Insights From The Telecommunications Industry’s Biggest Connectivity Event Of The Year—In Person

Global CEO of Telecoms at umlaut SE, part of Accenture, offering consulting and engineering end-to-end services to clients worldwide.

For years, the telecommunications industry’s largest and most influential connectivity event has been the Mobile World Congress in Barcelona. Gatherings of over 100,000 were not uncommon. In 2019, for example, over 109,000 attended. That changed in the past few years due to Covid-19.

After being canceled in 2020, MWC 2021 saw roughly 20,000 in-person attendees with only 117 countries represented by overall participation, which is why I was truly inspired by the Mobile World Congress 2022 event that wrapped up on March 7. Over 61,000 people from roughly 200 countries converged on Barcelona. Even though these numbers are still lower than 2019 attendance levels, they signal a positive step toward returning to semi-normalcy during these pandemic times.

It was energizing to experience interest from several senior executives, including industry leaders and ecosystem partners, in discussing business development opportunities with my company. In fact, there were more C-suite executive meetings than ever before at this event, which is significant given the attendance this year compared to previous events pre-pandemic.

There were a handful of key themes discussed at the event, including 5G connectivity and interoperability, Open RAN, cloud and edge computing, private networks, security, network optimization and the metaverse. One trending topic that appeared to be on everyone’s minds was 5G private network solutions and use cases.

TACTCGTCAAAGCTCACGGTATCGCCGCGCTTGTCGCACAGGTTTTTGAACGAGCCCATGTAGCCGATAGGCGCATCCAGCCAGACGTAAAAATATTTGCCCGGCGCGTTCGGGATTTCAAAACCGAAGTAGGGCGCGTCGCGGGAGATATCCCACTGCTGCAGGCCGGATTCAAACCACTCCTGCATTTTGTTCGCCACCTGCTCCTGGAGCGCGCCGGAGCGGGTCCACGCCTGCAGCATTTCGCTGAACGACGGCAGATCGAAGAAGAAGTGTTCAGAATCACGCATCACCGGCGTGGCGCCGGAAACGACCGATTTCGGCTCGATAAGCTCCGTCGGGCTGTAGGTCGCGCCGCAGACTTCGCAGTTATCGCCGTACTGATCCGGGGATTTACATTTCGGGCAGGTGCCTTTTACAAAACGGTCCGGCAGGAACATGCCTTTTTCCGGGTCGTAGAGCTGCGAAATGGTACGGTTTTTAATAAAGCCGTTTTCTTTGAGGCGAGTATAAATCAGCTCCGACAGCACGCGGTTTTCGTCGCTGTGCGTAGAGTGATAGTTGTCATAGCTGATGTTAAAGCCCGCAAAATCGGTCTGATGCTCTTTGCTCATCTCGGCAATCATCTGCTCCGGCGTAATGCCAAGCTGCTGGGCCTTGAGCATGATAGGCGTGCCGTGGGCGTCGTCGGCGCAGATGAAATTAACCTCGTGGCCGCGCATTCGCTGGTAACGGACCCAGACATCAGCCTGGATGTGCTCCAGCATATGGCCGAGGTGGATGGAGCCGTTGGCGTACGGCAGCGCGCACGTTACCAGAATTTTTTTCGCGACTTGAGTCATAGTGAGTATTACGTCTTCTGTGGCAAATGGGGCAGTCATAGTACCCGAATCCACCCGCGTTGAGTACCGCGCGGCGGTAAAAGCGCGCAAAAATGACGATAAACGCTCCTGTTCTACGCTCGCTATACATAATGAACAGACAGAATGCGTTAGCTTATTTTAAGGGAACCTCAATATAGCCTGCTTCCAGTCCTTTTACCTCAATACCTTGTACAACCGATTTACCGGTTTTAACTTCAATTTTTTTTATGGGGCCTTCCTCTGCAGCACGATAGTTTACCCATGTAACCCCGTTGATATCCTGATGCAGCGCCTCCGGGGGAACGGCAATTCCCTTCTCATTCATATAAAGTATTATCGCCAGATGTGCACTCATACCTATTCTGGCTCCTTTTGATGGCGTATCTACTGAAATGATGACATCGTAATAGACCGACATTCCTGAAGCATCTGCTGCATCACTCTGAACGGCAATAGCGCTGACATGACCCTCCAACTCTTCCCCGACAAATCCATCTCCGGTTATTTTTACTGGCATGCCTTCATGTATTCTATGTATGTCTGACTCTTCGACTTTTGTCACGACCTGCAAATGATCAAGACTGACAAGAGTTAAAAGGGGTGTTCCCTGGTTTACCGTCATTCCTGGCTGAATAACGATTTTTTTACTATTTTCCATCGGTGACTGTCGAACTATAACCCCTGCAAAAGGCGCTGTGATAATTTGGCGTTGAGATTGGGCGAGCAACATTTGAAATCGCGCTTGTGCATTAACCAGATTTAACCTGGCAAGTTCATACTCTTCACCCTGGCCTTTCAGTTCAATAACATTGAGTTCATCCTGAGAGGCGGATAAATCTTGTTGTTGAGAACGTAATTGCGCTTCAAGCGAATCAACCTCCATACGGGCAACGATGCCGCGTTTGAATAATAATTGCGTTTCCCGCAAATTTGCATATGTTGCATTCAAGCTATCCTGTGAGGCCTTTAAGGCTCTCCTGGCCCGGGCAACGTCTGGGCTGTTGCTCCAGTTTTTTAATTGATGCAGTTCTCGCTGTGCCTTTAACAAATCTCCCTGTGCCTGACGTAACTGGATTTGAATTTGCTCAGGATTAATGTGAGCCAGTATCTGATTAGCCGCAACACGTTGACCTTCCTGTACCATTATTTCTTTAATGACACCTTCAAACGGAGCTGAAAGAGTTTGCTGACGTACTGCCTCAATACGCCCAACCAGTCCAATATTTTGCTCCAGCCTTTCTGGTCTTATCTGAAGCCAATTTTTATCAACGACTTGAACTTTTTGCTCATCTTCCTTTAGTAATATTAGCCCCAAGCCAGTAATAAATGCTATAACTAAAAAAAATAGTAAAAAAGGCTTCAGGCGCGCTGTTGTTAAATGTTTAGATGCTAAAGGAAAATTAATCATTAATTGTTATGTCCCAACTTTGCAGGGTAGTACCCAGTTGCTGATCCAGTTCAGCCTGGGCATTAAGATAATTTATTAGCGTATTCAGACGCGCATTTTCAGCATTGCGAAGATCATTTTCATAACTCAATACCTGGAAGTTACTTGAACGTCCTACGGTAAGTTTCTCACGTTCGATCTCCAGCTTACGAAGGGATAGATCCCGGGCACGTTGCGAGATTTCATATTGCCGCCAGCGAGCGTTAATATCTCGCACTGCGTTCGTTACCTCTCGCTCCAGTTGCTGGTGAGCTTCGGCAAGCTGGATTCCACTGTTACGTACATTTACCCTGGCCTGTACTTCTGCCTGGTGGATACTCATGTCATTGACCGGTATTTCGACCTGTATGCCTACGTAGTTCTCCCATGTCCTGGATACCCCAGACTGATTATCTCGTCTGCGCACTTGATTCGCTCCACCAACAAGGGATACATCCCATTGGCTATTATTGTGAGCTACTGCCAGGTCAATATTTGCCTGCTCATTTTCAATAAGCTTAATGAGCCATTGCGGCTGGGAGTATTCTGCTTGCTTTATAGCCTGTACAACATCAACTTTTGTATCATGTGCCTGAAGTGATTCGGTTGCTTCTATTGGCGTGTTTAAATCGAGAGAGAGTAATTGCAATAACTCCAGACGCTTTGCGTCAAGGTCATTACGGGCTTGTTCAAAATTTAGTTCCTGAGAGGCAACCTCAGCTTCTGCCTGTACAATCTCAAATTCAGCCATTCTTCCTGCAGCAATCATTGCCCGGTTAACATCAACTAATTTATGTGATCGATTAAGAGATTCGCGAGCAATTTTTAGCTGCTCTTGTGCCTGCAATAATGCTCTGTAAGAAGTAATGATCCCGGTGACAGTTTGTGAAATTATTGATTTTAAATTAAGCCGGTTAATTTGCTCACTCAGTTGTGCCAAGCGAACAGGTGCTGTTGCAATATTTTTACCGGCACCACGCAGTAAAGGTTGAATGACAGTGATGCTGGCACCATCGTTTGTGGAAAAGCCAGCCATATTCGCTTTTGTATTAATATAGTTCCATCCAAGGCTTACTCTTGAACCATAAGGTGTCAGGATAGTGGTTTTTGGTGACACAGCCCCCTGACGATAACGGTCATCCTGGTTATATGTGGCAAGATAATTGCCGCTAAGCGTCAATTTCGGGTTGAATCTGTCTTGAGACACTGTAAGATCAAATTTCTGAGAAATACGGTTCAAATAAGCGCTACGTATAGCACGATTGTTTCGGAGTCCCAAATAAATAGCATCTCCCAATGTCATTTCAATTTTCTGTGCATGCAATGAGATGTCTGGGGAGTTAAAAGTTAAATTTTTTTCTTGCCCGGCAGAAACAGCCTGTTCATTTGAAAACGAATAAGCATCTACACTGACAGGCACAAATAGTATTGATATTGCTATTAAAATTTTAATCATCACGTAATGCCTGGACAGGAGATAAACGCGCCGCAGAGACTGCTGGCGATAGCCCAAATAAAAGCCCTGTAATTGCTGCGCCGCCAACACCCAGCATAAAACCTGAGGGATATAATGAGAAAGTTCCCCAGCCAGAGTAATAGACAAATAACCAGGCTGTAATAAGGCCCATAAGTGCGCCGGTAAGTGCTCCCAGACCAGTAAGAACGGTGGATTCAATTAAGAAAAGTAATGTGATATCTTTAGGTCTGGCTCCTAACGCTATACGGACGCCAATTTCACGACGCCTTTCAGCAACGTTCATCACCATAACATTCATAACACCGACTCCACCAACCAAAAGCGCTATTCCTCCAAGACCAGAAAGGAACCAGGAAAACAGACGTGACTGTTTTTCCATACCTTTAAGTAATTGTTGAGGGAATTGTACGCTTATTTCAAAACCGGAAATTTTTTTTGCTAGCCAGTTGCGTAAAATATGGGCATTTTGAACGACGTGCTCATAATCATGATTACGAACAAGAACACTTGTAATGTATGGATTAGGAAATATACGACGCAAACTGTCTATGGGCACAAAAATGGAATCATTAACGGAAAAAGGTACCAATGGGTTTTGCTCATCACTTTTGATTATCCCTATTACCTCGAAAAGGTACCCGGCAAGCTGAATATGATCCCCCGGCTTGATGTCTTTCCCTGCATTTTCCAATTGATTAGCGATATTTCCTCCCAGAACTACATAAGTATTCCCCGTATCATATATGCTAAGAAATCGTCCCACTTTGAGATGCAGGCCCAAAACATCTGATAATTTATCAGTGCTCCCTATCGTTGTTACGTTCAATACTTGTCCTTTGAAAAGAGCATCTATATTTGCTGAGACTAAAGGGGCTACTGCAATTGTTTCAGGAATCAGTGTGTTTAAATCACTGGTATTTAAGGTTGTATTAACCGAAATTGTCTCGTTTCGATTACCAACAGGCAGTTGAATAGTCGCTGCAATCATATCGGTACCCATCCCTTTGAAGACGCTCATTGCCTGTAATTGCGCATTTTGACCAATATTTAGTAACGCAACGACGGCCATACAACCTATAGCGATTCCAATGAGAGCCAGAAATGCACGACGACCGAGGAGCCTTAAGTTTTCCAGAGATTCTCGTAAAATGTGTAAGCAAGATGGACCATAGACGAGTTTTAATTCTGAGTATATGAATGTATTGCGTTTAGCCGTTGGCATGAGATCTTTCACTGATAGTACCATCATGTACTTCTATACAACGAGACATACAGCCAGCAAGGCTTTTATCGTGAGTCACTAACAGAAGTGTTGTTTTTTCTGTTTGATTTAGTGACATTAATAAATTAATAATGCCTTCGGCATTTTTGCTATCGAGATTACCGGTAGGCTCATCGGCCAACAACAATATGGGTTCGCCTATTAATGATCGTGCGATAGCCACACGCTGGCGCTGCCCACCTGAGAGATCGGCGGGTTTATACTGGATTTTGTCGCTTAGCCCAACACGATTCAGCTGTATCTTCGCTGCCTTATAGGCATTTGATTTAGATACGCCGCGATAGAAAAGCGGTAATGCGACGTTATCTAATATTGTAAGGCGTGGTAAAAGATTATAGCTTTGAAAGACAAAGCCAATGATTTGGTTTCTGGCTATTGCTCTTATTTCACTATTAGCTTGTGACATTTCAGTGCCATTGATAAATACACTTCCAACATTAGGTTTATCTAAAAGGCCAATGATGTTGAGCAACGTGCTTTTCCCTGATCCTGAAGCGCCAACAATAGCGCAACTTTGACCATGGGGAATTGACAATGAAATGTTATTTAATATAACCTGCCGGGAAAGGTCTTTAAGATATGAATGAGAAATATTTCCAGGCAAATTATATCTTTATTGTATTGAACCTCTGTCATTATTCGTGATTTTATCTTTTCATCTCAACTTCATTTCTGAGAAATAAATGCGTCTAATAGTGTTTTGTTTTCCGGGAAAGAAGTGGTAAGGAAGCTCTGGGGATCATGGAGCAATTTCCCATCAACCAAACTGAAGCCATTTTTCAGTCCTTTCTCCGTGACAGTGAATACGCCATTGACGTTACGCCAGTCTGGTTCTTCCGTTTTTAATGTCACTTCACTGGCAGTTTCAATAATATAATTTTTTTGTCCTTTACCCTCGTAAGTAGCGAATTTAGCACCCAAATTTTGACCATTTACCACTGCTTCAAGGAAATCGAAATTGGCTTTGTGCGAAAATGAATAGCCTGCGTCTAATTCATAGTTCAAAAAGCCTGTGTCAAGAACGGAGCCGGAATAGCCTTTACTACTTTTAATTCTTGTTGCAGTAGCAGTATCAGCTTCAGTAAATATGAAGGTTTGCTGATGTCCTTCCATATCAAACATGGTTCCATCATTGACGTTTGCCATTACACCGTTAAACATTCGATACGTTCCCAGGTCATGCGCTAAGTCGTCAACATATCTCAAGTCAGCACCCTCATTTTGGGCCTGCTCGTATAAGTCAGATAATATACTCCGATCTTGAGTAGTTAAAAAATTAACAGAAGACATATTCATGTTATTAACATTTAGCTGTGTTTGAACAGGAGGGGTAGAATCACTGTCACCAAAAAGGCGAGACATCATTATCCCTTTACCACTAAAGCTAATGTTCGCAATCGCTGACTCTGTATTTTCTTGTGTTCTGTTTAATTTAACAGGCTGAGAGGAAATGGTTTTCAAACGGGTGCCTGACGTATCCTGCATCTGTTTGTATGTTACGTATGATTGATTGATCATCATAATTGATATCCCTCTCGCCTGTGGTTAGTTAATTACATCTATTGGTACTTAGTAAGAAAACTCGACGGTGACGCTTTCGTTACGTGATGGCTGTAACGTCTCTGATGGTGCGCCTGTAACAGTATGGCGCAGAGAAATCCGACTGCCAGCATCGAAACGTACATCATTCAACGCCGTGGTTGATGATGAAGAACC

There were numerous announcements and conversations on private networks at the Mobile World Congress, detailing solutions for both enterprises and partner programs. Examples include Cisco, HPE, Qualcomm and Dell, just to name a few.

Why is the interest in private networks so prevalent? A few reasons. First, 5G technology provides solutions not possible before.

Second, the availability of wireless spectrum provided by governments for free or very low cost for the first time—especially in the U.S., U.K., Germany and Japan—is new, and enterprises realize the possibilities to develop solutions and use cases to drive productivity. Private networks provide clients with a great opportunity to test out a series of 5G and Open RAN solutions and multiple industry use cases (including Industry 4.0, as well as autonomous and network-supported mobility concepts).

Key Industry Trends

Some key trends emerged from the event, including:

1. An explosion of discussions on the impact of the metaverse and how various companies are planning for it.

2. The evolution of Industry 4.0 enabled and advanced by 5G and edge compute.

3. Solutions for achieving end-to-end security for IoT.

4. The development of Open RAN, moving from concept to commercialization and deployment.

The conversation around Open RAN deployment is a fascinating and deeply competitive situation. It has been suggested that Open RAN is one of several options mobile operators have to drive down costs and improve performance as the adoption of cloud and virtualized RAN technologies accelerate.